Who wants to die in a care home?
Each year, 100,000 of us will die in a care home. A staggering number and perhaps shocking at first sight. Yet in reality, when care homes work well, there can offer the support and comfort that we will be very glad of in our final days, hours and minutes.
25 years ago, as a care-assistant, I remember how when someone died, doors would close, curtains were drawn, bodies were removed through the backdoor with very little acknowledgment of the person or mention to other residents. These days, we know many care homes where staff, residents and relatives are being supported to forge close relationships with one another. Through this, they are more able to talk openly and honestly about their hopes and fears about dying. As death draws ever closer, the home will come together in offering comfort, friendship, love and the opportunity to say goodbye to those around us.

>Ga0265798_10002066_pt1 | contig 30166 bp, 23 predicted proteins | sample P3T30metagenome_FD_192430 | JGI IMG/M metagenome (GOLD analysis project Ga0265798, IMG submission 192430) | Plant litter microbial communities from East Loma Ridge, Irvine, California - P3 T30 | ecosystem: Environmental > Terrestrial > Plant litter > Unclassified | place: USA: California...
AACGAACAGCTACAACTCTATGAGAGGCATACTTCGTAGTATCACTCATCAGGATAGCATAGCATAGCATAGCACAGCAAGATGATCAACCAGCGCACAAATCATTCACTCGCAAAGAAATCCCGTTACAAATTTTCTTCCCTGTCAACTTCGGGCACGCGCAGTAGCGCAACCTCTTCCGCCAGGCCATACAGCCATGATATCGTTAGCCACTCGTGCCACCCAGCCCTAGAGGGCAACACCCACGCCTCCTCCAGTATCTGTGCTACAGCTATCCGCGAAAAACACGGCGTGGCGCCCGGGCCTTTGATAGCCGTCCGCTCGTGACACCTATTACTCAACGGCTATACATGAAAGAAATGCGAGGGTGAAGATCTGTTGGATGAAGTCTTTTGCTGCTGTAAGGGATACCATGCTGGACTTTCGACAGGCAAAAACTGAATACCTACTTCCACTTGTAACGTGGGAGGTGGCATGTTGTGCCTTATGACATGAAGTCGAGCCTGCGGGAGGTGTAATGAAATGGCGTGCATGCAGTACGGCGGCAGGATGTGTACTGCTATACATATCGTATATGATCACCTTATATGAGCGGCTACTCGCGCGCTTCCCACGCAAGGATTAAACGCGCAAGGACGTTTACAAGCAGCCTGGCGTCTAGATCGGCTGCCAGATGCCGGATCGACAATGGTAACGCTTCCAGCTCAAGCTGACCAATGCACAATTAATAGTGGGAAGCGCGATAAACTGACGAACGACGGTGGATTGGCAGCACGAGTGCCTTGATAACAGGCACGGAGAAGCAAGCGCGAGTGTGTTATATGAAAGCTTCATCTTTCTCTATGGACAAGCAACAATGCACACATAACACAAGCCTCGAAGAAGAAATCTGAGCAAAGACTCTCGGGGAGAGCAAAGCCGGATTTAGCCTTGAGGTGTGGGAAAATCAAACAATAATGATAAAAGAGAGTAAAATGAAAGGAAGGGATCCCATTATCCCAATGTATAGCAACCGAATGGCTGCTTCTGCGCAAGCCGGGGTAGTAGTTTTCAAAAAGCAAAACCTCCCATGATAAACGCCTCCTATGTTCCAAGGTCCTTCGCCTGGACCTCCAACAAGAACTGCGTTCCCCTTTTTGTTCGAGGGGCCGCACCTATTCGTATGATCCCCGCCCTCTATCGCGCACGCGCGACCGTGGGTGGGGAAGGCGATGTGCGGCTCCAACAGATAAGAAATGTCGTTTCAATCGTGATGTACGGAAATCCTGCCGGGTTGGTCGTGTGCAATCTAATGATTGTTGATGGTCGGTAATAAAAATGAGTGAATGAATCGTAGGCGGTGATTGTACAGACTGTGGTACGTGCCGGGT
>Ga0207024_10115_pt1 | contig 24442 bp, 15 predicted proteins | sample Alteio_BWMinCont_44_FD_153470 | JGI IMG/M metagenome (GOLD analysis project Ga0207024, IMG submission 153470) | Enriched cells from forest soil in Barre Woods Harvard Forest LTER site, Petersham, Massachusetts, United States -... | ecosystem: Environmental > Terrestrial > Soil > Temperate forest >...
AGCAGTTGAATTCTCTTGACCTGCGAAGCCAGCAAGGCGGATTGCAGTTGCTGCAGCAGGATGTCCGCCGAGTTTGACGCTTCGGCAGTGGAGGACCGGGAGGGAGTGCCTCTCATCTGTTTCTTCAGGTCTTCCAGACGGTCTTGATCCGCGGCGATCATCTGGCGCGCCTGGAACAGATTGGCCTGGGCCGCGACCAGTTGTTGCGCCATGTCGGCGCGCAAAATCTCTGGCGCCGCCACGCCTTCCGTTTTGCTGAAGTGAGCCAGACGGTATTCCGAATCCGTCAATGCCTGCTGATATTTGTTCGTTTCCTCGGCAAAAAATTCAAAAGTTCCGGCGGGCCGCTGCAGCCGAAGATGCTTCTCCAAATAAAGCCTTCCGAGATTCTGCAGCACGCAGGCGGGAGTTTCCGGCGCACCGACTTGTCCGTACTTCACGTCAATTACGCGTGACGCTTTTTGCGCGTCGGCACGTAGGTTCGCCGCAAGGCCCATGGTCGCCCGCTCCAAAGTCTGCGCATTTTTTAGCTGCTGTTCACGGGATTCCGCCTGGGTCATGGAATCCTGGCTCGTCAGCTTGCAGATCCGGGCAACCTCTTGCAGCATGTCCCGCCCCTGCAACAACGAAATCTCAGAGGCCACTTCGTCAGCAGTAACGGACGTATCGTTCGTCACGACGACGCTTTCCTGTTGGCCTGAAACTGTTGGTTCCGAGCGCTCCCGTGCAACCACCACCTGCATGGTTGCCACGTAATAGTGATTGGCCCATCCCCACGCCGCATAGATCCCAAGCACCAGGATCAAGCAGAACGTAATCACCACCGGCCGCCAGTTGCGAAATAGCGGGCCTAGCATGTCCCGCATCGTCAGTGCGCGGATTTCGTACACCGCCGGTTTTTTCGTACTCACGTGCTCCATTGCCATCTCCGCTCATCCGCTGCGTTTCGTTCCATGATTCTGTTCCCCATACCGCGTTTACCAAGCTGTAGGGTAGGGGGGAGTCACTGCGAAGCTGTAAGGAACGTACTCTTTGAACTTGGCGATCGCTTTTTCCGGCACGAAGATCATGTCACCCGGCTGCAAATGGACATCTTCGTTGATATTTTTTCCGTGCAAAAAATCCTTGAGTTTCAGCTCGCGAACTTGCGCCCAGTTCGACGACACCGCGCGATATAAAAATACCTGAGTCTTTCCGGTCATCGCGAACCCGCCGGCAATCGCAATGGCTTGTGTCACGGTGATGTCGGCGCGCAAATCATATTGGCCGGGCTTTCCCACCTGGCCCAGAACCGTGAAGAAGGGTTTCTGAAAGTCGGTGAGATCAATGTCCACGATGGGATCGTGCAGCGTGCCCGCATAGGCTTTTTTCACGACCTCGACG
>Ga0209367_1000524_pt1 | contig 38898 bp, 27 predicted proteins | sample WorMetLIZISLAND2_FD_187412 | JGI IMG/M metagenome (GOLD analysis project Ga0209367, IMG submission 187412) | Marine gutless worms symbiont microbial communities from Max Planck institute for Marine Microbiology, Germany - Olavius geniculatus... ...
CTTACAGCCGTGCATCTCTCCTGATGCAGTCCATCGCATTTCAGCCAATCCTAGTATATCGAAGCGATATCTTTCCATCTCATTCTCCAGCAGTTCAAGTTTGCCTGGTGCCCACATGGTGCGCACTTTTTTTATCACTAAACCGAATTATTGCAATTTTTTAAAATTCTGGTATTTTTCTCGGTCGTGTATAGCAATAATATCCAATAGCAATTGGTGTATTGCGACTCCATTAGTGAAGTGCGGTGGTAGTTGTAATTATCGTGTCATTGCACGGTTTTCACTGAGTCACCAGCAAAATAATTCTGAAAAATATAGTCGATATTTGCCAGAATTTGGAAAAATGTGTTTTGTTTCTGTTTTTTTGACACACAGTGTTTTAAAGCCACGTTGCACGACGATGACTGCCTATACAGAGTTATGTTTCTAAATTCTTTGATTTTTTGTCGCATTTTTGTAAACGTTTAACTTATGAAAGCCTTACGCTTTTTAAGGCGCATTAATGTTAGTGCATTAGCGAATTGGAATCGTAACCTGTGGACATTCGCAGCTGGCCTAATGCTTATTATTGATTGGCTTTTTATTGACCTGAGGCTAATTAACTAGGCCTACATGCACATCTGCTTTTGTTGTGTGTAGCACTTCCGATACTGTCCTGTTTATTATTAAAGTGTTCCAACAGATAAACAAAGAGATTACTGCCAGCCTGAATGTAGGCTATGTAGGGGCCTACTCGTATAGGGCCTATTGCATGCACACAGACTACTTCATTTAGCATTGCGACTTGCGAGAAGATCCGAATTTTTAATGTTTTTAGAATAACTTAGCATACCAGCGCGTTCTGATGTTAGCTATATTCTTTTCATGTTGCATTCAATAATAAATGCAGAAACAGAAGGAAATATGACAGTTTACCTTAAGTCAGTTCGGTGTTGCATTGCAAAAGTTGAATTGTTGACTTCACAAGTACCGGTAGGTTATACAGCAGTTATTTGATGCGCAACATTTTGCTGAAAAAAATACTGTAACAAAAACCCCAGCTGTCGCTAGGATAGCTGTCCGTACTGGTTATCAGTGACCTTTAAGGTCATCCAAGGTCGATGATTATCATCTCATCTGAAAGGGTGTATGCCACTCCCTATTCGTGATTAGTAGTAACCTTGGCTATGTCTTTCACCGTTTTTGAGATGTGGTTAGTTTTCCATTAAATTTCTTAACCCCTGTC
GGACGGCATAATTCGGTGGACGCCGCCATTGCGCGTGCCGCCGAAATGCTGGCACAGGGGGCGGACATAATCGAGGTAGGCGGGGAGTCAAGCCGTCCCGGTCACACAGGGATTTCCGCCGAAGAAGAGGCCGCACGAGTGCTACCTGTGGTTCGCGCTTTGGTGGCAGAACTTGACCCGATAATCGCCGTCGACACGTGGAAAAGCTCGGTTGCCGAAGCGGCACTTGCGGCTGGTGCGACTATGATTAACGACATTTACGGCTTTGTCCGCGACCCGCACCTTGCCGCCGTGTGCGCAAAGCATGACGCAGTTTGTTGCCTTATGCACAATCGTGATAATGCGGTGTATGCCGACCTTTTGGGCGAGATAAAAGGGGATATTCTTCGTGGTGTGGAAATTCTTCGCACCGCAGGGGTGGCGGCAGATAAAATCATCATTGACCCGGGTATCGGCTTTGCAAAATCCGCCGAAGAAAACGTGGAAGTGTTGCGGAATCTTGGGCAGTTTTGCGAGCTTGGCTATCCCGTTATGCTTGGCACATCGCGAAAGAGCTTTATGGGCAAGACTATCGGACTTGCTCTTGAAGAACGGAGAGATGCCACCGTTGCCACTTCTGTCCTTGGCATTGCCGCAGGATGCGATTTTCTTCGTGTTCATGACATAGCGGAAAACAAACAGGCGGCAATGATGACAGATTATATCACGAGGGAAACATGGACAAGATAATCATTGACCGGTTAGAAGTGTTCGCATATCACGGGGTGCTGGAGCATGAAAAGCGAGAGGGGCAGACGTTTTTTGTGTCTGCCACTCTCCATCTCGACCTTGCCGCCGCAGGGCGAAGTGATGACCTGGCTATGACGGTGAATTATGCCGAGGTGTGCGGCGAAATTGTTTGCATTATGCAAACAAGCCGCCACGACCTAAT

This story from an older person about the death of a fellow care home resident says it all:
“Betty had been very poorly for a couple of days, and in the middle of the night the staff came and woke me up and said “We think Betty hasn’t got long. Do you want to come and say goodbye to her?” So I put my dressing-grown on and went down the corridor and they left me with her. I climbed on the bed next to her and put my arms around her and told her what a good friend she had been to me. She died in my arms”
Of course My Home Life know that it is not always like this, but if we, the public, were able to recognise and nurture the potential of care homes, we can help them feel valued and helped to offer the kind of support that we may wish for in our final days of life.